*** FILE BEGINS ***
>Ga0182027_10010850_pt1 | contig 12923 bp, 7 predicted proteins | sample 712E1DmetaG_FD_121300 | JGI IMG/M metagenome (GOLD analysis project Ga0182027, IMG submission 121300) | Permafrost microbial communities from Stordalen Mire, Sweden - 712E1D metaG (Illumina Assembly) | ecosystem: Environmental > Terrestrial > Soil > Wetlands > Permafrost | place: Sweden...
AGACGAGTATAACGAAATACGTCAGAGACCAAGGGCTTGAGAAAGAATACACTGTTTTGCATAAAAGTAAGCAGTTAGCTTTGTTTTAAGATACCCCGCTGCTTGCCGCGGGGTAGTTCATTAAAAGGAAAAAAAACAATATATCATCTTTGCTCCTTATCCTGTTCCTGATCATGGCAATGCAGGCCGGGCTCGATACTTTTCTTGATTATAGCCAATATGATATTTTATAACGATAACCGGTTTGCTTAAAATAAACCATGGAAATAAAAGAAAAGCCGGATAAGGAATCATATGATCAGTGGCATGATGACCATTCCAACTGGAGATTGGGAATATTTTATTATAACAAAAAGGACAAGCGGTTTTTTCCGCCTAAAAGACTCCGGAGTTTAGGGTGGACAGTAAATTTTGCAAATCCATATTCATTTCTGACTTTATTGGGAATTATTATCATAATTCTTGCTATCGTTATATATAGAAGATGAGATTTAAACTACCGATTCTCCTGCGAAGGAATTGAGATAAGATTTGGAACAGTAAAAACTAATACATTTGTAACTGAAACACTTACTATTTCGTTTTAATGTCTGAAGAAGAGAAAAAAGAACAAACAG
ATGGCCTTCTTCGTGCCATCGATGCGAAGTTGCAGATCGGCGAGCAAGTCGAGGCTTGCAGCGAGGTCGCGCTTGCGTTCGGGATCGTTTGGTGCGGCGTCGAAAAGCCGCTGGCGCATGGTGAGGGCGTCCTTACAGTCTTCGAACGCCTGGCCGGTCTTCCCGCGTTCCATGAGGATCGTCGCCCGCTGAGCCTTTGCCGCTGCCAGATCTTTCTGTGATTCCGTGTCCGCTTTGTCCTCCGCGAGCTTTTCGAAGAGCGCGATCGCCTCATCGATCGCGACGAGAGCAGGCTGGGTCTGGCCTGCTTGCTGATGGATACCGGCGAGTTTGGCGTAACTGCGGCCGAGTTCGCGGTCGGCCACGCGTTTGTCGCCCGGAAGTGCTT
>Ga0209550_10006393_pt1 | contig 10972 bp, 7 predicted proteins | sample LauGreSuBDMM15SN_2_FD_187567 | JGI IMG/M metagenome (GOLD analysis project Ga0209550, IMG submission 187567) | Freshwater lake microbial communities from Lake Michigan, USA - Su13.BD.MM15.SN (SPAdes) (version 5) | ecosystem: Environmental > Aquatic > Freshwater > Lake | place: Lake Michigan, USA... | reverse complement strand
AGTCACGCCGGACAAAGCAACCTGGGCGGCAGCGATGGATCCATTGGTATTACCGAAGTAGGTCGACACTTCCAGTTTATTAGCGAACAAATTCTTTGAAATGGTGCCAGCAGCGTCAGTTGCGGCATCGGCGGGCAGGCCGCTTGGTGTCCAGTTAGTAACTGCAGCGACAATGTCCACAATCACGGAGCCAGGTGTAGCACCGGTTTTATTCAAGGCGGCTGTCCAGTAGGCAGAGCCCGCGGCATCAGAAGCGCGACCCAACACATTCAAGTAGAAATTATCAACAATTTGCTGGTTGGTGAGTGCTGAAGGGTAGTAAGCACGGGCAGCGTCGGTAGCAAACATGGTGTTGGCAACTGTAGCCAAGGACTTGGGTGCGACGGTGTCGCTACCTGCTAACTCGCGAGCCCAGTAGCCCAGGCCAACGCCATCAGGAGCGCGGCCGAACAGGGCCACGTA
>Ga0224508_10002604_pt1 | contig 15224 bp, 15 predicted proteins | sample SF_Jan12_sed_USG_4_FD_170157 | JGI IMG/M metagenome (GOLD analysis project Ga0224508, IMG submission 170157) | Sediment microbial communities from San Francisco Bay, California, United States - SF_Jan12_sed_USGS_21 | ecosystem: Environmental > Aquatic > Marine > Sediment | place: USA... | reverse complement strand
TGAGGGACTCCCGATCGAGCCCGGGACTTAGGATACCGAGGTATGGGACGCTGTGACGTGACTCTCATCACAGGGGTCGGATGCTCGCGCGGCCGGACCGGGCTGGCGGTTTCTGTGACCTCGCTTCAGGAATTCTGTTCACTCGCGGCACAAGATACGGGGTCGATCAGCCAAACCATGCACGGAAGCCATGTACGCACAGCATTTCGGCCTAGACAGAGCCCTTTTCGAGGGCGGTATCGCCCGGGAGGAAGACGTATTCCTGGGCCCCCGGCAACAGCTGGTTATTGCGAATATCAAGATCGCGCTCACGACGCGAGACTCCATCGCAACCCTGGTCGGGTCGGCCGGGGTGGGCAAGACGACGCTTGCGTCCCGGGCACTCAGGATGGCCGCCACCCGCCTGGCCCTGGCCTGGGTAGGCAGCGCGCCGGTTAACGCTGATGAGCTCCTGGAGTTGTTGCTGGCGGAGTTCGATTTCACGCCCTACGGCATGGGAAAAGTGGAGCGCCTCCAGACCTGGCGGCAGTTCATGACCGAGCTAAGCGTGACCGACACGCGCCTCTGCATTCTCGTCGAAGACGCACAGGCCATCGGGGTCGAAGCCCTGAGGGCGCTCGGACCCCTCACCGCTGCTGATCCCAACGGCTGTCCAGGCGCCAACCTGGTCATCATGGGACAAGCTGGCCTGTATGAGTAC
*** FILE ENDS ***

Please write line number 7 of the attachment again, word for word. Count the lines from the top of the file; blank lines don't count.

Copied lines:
TGAGGGACTCCCGATCGAGCCCGGGACTTAGGATACCGAGGTATGGGACGCTGTGACGTGACTCTCATCACAGGGGTCGGATGCTCGCGCGGCCGGACCGGGCTGGCGGTTTCTGTGACCTCGCTTCAGGAATTCTGTTCACTCGCGGCACAAGATACGGGGTCGATCAGCCAAACCATGCACGGAAGCCATGTACGCACAGCATTTCGGCCTAGACAGAGCCCTTTTCGAGGGCGGTATCGCCCGGGAGGAAGACGTATTCCTGGGCCCCCGGCAACAGCTGGTTATTGCGAATATCAAGATCGCGCTCACGACGCGAGACTCCATCGCAACCCTGGTCGGGTCGGCCGGGGTGGGCAAGACGACGCTTGCGTCCCGGGCACTCAGGATGGCCGCCACCCGCCTGGCCCTGGCCTGGGTAGGCAGCGCGCCGGTTAACGCTGATGAGCTCCTGGAGTTGTTGCTGGCGGAGTTCGATTTCACGCCCTACGGCATGGGAAAAGTGGAGCGCCTCCAGACCTGGCGGCAGTTCATGACCGAGCTAAGCGTGACCGACACGCGCCTCTGCATTCTCGTCGAAGACGCACAGGCCATCGGGGTCGAAGCCCTGAGGGCGCTCGGACCCCTCACCGCTGCTGATCCCAACGGCTGTCCAGGCGCCAACCTGGTCATCATGGGACAAGCTGGCCTGTATGAGTAC